That post isolation game that Barnes flashed during his run as an undersized 4 doesn't need to be lost, either. Speights is a better shooter from mid-range (47.4 percent from beyond 16 feet last season) than from in close (27.9 from three-to-10 feet). If he pulls his defender away, then Barnes can get isolation chances closer to the basket.
And it's not as if Barnes is getting banished to the bench never to return. More often than not, he'll be a member of Jackson's closing group.
Between he, Iguodala and Thompson, the Warriors can snuff out so many different types of offensive attacks. Andrew Bogut can handle any interior presence that's too big for Barnes.
Which wing combo should Jackson employ at the start of games?
As for where they stand right now, Thompson is simply a better fit with the starting group. His three-point threat balances the floor, so that players like Iguodala and Curry can cause headaches off the bounce. Or for Lee and Bogut to do work on the low block.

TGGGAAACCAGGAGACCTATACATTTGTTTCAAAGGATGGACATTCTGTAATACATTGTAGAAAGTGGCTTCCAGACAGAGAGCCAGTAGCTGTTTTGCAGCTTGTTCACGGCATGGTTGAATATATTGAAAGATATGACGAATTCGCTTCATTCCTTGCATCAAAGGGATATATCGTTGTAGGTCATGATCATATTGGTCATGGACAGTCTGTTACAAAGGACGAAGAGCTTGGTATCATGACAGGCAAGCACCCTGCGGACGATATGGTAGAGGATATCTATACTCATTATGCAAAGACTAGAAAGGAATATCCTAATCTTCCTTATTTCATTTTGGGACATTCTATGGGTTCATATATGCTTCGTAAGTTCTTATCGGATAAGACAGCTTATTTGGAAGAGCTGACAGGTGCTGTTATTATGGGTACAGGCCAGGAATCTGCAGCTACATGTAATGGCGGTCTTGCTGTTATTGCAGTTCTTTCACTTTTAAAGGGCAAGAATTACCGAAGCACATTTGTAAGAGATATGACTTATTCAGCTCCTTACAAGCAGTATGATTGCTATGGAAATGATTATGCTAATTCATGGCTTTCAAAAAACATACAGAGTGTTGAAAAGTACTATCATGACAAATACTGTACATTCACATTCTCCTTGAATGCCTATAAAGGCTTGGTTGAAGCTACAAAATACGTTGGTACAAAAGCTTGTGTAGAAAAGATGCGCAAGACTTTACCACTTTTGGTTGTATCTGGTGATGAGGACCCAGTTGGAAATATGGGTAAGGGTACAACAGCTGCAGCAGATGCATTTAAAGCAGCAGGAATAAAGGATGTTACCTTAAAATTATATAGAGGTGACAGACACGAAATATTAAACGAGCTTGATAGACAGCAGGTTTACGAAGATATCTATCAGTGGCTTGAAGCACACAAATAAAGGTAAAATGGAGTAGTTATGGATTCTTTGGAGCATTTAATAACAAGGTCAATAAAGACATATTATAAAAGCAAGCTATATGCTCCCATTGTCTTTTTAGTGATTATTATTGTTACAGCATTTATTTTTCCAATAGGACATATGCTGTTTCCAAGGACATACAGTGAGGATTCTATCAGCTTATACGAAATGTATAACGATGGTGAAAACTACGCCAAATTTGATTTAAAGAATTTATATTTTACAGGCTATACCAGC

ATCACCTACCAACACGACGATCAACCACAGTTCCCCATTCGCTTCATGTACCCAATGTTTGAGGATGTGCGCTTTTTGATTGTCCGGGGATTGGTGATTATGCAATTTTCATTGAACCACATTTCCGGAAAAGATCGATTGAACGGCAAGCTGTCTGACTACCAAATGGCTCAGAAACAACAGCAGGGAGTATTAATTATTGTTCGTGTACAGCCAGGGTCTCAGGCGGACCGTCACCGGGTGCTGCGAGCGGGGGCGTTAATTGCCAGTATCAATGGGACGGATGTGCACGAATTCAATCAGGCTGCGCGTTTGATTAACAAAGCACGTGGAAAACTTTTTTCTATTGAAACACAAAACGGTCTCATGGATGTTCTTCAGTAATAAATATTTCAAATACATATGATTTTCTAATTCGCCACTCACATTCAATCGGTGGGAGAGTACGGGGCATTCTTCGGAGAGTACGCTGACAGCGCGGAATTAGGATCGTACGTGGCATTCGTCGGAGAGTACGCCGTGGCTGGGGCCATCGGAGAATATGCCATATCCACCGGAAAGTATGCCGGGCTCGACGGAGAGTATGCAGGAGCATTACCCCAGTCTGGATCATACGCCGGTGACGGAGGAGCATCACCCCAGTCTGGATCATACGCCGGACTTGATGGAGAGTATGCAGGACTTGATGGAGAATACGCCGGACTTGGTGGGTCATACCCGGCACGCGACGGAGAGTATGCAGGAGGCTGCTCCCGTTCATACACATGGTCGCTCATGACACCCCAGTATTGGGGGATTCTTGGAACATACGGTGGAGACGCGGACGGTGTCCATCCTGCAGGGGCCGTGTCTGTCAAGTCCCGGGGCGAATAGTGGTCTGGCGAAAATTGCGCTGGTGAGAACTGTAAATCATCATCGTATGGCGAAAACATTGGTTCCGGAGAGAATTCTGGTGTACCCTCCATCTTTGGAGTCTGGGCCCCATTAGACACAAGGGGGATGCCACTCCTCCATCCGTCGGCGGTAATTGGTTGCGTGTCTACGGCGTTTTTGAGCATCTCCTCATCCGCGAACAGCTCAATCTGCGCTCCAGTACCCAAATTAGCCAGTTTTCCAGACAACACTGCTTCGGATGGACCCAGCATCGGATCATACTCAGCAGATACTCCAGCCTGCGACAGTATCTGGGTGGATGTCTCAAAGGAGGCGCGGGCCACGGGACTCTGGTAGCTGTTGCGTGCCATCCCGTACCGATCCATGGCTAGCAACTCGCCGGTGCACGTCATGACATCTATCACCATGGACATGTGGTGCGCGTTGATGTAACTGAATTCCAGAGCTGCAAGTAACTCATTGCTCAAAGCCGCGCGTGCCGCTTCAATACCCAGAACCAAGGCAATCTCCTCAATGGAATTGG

Barnes needs some seasoning still, and that will be hastened, not hampered, by a trip to the second team. The pressure for him to perform will increase as the talent drops around him. This is his chance to prove he can lead an offense.
At some point down the line, the Warriors will likely be forced to chose between Thompson and Barnes. With Curry, Lee and Iguodala commanding upwards of $36 million combined over each of the next three seasons—and Bogut possibly putting further strain on the team's budget—the Warriors will run out of funds long before they run out of talent.
When that day comes, I won't envy the team's decision makers. Both players have bright futures; forecasting which one's brighter is extremely difficult.
But this decision is nothing like that one will be.
Barnes belongs with the second team. This one's a no-brainer. And it didn't take a foot injury to that figure that out.